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Congrats, Kim Ki-duk

So, Kim Ki-duk’s “Pieta” apparently won the Golden Lion in Venice.

Say what you will about Kim—and people say a lot—but the guy does got talent.

About the author: Just the administrator of this humble blog.

  • Maximus2008

    Why you say “apparently”? He won it.

    Q, hey, Q!!! Look at that, good news for a Korean director! And if this movie is something like Oldboy (full of revenge and stuff, Korean culture and etc.), this must be a great flick! I want to see it.

    Now, are you going to publish links saying that Japan and US and UK and etc. didn’t like the movie /never produced something like this / are saying that the jury was bought / etc.? We don’t need that, right? And if someone comes here saying that the movie is bad or whatever, be mature and discuss the MOVIE, not the colonialism or anything racist, please.

  • Q

    I’m not much interested in Kim Kiduk, max.

  • DJTwoTone

    Kim Ki-duk has never been a very popular director at home. Most of his movies are barely recognized in the media. His fan base is much bigger outside of the peninsula, even though he continually wins international film awards. And we all know how much the peninsula likes international awards… It’s a shame if you ask me. The man’s genius has never been properly recognized in Korea.

  • TheKorean2

    Kim kiduk is mediocre in Korea.

  • DJTwoTone

    @TheKorean2 – You mean you think he is mediocre compared to other Korean directors? Seriously?

  • EnricoPallazo
  • padaajoshi

    Well, he’s got a lot of heartbreak and suicide in his most recent film, so it is close to Korean ideals.

  • padaajoshi

    DJTwoTone: Koreans don’t like producers such as Kim Ki duk because most Koreans just wanna see the Hollywood shit.

    To me good taste is not spam and soju and thin cigarettes, but spam and soju and thin cigarettes are extremely popular here.

    What the hell do I know?

  • Ladron

    I’ve seen a lot of Korean movies, and I’ve seen all of Kim Ki Duk’s movies, and all his movies share two similarities:

    There’s always a woman of questionable morals: maybe she’s a prostitute, or an unmarried mother, or just kind of a slutty girl.

    There’s always someone who doesn’t talk, or, in the case of 나쁜 남자, only speaks once.

    I am far from a film expert, and I know that KKD studied in France, but I’ve always wondered why his movies all have the same style characters.

  • Arghaeri

    Koreans don’t like producers such as Kim Ki duk because most Koreans just wanna see the Hollywood shit.

    Let me correct that for you,

    Viwers generally don’t like directors such as Ki Duk because most viewers don’t like to watch boring as watching paint dry shit.

  • hamel

    I think the key to understanding why many Korean cinemagoers don’t like Kim Ki-duk’s films can be summarized by our friend Q at number 2. KKD shows the putrid underbelly of Korea – the dark side, the side we don’t see. And cheerleaders for Korea (a la Q. bless him) don’t WANT to see that side, and furthermore don’t want OTHERS to see that side, either. Kim lays the skeletons of Korea’s closet bare for all to see and discuss, but the family isn’t ready for that yet. Not in front of the neighbors.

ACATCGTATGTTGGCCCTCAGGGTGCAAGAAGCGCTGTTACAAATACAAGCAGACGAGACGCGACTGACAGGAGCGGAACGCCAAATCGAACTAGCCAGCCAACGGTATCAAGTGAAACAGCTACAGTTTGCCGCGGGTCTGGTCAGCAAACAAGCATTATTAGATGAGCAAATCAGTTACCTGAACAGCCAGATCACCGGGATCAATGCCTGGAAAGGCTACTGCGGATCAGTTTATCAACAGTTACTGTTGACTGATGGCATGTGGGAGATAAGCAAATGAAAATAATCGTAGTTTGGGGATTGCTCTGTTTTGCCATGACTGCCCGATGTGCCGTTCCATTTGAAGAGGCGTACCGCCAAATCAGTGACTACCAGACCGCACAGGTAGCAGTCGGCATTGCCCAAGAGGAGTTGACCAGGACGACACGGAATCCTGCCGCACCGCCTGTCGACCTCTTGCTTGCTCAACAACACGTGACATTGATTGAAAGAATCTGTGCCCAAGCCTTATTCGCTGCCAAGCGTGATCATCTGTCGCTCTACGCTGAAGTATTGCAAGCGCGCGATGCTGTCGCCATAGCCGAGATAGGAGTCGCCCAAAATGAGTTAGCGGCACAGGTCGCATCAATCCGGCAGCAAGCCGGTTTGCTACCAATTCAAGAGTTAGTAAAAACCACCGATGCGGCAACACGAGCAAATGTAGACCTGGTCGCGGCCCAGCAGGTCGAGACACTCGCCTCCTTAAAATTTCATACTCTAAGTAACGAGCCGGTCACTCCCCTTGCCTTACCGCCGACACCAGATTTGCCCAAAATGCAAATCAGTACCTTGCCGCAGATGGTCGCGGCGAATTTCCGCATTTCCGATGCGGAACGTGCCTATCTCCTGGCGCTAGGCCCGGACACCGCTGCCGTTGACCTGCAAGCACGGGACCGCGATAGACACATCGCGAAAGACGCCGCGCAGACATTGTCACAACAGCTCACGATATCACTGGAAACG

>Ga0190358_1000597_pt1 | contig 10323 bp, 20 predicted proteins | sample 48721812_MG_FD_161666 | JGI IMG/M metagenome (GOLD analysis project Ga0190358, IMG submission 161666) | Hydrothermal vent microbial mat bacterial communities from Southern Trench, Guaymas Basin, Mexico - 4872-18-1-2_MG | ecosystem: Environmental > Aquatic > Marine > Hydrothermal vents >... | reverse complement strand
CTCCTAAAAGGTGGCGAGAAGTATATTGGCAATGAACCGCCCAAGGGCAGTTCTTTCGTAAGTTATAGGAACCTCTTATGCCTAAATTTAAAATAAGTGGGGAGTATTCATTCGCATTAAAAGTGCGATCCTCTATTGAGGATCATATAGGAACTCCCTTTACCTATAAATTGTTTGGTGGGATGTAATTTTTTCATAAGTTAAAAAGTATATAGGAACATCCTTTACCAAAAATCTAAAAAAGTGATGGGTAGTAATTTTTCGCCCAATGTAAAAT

Clarification: I don’t mean to say that Korea has any more skeletons in its closet, or dark side, than any other modern post-industrial society. It is perhaps less willing to bring them into the light, though. Also, I find KKD’s films powerful and beautiful, but I fear that if I were to watch all of them end to end while locked in a dark room by myself, I might feel so despondent that I might be driven to top myself.

  • hamel

    Enrico Pallazo:

    thanks for that interesting article. I wasn’t aware of that angle, but I am looking forward to seeing the biopic of Lafayette Ronald Hubbard.

    On a related note, I heard from my wife (who was watching the TV news) that actress Choi Min-soo was voted to win the best actress award, but could not because the film had already won the Golden Lion. Has she confused the story, or was this also true?

  • Bendrix

    #9

    I don’t know about KKD in particular (I’ve only seen one of his movies) but I think in general many artists – writers, directors, musicians, whatever – develop certain obsessions and you’ll find recurrent themes in their work. That’s one of way of carving out a niche as an artist. Oh, he/she is that person who’s always doing this or that. You probably already knew this, but that’s just my explanation.

  • YangachiBastardo

    Nappeun Namja was a cool movie, everything else he did was really boring.

    I suspect this one is another stinker…by the way one the same loan sharking way of life subject this one is instead true masterpiece

  • http://globalasianculture.com Liz

    @11

    I think the key to understanding why many Korean cinemagoers don’t like Kim Ki-duk’s films can be summarized by our friend Q at number 2. KKD shows the putrid underbelly of Korea – the dark side, the side we don’t see.

    Not sure it’s a putrid underbelly that’s exclusively Korean. Most of that crap (incest, violence, the Oedipus Complex) is pretty universal, which is probably why the Eurotrash highbrows are eating out of his hand.

    That said, Kim Ki-duk is the Uncle Tom of Korean cinema. No wonder the cinematic community in Korea pretty much hates the bastard.

  • http://rjkoehler.com Robert Koehler